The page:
Given all these events and circumstances, I still think we live in the greatest time in history. Life will never be void of sudden challenge. Of course these are big events but what about the situations that pop up in our lives individually? You all know about the rough go I had with bullying in school. You may not know that while I was paying off all my debt and living a pretty spartan lifestyle in my military training… While I was overcoming my fear of the water and taking on physical and mental challenges like I never had while I was in Special Operations Training… My sister committed suicide. 2 years later my mother would then have to send her only child to combat. I was worried about how my mother would handle my going to Afghanistan. I was scarred for her. When I visited home just before deploying, she couldn’t have been more calm and reassuring. You lose one child to suicide and then you send the other off to war… You stay totally calm. My mother is confident in her ability to deal with what life throws at her. I also have that confidence. It comes from learning to execute when life has dealt you a blow. I mean, when I lost my sister I had a clear reason to fall apart. When I headed off to war, my mother had a good reason to be in tears daily. But, No. We show up. We learn. We execute. Repetition.

If you let life push you around then you don’t stay in things long enough to see results. When you don’t see results, your confidence that change is possible starts to shrink. Eventually, confidence that anything can change starts to dissolve. This is the fundamental challenge that people have with diet and exercise: They don’t get through enough failures to make the behavior change stick. Or, they change behavior for a short period of time and allow life to derail them. The inability to simply stay the course and keep fighting to implement small changes over time keeps one from building the psychological momentum needed to see long term change. Allowing ourselves to be derailed over and over starts to make the task feel impossible. People lose confidence:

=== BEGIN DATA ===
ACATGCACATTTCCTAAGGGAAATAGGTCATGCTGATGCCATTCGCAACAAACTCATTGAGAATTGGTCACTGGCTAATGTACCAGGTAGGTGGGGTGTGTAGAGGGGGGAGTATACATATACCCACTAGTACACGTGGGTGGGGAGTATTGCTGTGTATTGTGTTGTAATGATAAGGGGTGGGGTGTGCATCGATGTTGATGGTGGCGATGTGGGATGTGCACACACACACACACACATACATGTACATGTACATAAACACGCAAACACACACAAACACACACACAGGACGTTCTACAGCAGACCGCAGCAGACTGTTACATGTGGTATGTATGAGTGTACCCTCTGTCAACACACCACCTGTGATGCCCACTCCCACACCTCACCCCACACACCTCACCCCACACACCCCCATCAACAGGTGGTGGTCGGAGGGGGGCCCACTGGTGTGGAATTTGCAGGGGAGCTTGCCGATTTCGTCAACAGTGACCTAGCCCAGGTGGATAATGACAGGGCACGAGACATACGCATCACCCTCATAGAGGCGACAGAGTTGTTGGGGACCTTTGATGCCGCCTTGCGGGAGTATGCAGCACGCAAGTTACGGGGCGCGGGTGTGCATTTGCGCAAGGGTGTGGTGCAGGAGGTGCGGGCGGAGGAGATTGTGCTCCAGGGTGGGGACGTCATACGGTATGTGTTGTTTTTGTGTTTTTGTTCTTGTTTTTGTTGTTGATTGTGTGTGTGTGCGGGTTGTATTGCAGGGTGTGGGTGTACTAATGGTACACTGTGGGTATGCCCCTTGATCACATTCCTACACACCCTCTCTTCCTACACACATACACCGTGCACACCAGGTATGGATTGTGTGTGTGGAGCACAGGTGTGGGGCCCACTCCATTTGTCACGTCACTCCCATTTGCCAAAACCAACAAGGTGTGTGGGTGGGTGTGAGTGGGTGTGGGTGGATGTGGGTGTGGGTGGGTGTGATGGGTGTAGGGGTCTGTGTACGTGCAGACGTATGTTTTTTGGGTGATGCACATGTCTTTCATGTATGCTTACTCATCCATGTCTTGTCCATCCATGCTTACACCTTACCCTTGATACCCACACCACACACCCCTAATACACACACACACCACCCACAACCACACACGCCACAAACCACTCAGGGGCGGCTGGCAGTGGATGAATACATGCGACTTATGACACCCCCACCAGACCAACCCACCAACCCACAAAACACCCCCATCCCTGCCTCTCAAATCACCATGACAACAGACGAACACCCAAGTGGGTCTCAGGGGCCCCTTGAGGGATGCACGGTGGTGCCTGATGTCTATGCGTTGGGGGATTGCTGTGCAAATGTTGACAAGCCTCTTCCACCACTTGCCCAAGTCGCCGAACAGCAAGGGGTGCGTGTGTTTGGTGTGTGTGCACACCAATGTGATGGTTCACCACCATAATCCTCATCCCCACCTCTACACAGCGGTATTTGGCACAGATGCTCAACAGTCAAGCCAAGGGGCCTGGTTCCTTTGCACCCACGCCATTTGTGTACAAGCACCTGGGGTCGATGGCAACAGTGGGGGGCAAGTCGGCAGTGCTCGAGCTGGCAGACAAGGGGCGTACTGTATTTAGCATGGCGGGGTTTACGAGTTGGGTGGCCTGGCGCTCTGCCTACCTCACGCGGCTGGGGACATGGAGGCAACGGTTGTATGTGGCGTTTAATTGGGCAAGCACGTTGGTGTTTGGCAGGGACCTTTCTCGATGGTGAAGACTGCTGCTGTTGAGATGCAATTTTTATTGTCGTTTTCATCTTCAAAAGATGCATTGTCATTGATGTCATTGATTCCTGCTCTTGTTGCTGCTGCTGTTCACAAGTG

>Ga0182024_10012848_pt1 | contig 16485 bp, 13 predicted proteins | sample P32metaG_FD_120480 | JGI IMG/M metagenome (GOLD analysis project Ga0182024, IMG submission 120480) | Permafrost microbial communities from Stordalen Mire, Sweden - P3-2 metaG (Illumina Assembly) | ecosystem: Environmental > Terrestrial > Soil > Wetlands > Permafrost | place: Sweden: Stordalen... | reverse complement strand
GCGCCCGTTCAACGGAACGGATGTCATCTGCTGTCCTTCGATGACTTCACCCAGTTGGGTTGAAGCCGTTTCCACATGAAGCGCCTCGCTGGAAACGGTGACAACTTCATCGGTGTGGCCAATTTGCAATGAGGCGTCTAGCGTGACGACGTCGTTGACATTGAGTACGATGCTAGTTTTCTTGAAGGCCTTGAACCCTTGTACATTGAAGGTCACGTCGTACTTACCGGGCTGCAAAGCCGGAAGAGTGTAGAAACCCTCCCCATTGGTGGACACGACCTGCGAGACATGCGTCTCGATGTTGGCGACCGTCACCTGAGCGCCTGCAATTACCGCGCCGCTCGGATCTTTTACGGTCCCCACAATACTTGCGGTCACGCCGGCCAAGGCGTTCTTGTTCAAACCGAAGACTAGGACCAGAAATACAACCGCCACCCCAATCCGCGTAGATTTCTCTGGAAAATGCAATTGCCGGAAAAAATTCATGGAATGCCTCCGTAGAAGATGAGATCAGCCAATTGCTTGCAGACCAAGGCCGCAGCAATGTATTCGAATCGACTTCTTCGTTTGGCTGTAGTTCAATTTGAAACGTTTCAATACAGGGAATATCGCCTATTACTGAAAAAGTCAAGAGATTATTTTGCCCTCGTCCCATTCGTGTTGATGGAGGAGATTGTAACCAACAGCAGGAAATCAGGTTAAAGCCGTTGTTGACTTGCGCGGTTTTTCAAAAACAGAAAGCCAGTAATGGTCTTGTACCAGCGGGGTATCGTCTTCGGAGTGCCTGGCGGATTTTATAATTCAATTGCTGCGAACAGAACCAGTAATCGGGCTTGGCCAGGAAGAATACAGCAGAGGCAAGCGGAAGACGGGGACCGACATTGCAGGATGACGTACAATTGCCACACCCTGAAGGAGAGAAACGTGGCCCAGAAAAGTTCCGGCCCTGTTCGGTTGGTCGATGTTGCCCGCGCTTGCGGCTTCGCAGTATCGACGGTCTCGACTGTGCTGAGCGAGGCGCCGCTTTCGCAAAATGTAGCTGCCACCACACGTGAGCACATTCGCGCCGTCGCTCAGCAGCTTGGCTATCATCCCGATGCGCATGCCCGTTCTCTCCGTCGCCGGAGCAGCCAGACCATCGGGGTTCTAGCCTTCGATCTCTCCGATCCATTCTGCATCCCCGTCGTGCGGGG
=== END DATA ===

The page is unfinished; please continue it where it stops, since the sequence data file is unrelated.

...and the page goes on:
• “I’m just naturally big and that’s how I’ll always be.”
  • “I’ll never be able to stick to a budget.”
  • “I just can’t focus. I’ll never finish this online course.”

Or…

  • “I’m big because every time life gets stressful I stop moving all together and eat mostly takeout because it’s just easier.”
  • “I’m in debt because I use difficult times in life as a reason to splurge on unnecessary expenditures.”
  • “I am unwilling to sacrifice time on social media and Netflix in order to give my studies the attention they need.”

Accomplishing any significant goal or changing any long standing behavior will require significant time. With time will come challenge. Repetition solidify’s learning. If we use difficulties and stress as reasons to give up on the pursuit of certain freedoms in life, we will get better and better at quitting when things get hard. Repetition creates habit. If we learn to let difficulties and stress be the crucible by which solid habits are forged into our DNA, then we practice resilience and that resilience will lead to confidence… in any situation. Confidence will be shaken at times. However, the choice to ‘stay with it’ will rebuild confidence… newer and stronger.

Real Talk: Are you someone that allows life and the ‘uncontrollable’ to derail you from the processes that you know will improve the quality of your life? If yes, why? What are the new stories you need to create around adversity to help you respond with resolve?

-Travis